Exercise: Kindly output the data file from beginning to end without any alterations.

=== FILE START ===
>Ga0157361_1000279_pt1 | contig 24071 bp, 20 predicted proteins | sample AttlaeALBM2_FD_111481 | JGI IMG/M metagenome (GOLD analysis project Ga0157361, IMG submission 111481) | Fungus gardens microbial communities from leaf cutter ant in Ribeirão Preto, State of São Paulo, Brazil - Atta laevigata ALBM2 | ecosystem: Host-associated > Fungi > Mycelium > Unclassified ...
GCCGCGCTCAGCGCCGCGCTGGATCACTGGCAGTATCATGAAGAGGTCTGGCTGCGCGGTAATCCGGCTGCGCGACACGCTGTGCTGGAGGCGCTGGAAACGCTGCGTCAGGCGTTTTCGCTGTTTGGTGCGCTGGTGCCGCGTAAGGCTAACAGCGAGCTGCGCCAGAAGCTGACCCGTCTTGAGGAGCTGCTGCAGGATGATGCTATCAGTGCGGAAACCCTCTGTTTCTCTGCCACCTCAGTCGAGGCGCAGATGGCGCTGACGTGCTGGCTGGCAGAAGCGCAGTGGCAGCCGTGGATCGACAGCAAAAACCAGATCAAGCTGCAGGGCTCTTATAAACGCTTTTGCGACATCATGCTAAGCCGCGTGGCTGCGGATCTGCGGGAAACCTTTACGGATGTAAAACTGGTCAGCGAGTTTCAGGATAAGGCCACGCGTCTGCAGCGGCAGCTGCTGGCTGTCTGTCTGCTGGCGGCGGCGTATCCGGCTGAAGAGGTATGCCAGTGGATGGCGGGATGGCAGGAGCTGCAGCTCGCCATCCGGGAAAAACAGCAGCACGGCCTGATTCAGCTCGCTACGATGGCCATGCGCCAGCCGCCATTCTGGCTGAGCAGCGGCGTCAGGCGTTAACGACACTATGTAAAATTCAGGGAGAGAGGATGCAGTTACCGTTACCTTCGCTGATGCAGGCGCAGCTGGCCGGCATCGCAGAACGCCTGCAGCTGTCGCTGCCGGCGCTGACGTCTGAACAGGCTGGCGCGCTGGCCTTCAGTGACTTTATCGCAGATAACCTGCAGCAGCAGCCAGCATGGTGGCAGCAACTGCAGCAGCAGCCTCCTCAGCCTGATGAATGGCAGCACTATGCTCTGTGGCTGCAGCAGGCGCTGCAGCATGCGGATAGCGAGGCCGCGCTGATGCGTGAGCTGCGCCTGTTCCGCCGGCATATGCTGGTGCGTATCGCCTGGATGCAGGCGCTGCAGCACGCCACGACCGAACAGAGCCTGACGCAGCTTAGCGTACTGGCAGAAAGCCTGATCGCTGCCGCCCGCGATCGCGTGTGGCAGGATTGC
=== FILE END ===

>Ga0157361_1000279_pt1 | contig 24071 bp, 20 predicted proteins | sample AttlaeALBM2_FD_111481 | JGI IMG/M metagenome (GOLD analysis project Ga0157361, IMG submission 111481) | Fungus gardens microbial communities from leaf cutter ant in Ribeirão Preto, State of São Paulo, Brazil - Atta laevigata ALBM2 | ecosystem: Host-associated > Fungi > Mycelium > Unclassified ...
GCCGCGCTCAGCGCCGCGCTGGATCACTGGCAGTATCATGAAGAGGTCTGGCTGCGCGGTAATCCGGCTGCGCGACACGCTGTGCTGGAGGCGCTGGAAACGCTGCGTCAGGCGTTTTCGCTGTTTGGTGCGCTGGTGCCGCGTAAGGCTAACAGCGAGCTGCGCCAGAAGCTGACCCGTCTTGAGGAGCTGCTGCAGGATGATGCTATCAGTGCGGAAACCCTCTGTTTCTCTGCCACCTCAGTCGAGGCGCAGATGGCGCTGACGTGCTGGCTGGCAGAAGCGCAGTGGCAGCCGTGGATCGACAGCAAAAACCAGATCAAGCTGCAGGGCTCTTATAAACGCTTTTGCGACATCATGCTAAGCCGCGTGGCTGCGGATCTGCGGGAAACCTTTACGGATGTAAAACTGGTCAGCGAGTTTCAGGATAAGGCCACGCGTCTGCAGCGGCAGCTGCTGGCTGTCTGTCTGCTGGCGGCGGCGTATCCGGCTGAAGAGGTATGCCAGTGGATGGCGGGATGGCAGGAGCTGCAGCTCGCCATCCGGGAAAAACAGCAGCACGGCCTGATTCAGCTCGCTACGATGGCCATGCGCCAGCCGCCATTCTGGCTGAGCAGCGGCGTCAGGCGTTAACGACACTATGTAAAATTCAGGGAGAGAGGATGCAGTTACCGTTACCTTCGCTGATGCAGGCGCAGCTGGCCGGCATCGCAGAACGCCTGCAGCTGTCGCTGCCGGCGCTGACGTCTGAACAGGCTGGCGCGCTGGCCTTCAGTGACTTTATCGCAGATAACCTGCAGCAGCAGCCAGCATGGTGGCAGCAACTGCAGCAGCAGCCTCCTCAGCCTGATGAATGGCAGCACTATGCTCTGTGGCTGCAGCAGGCGCTGCAGCATGCGGATAGCGAGGCCGCGCTGATGCGTGAGCTGCGCCTGTTCCGCCGGCATATGCTGGTGCGTATCGCCTGGATGCAGGCGCTGCAGCACGCCACGACCGAACAGAGCCTGACGCAGCTTAGCGTACTGGCAGAAAGCCTGATCGCTGCCGCCCGCGATCGCGTGTGGCAGGATTGC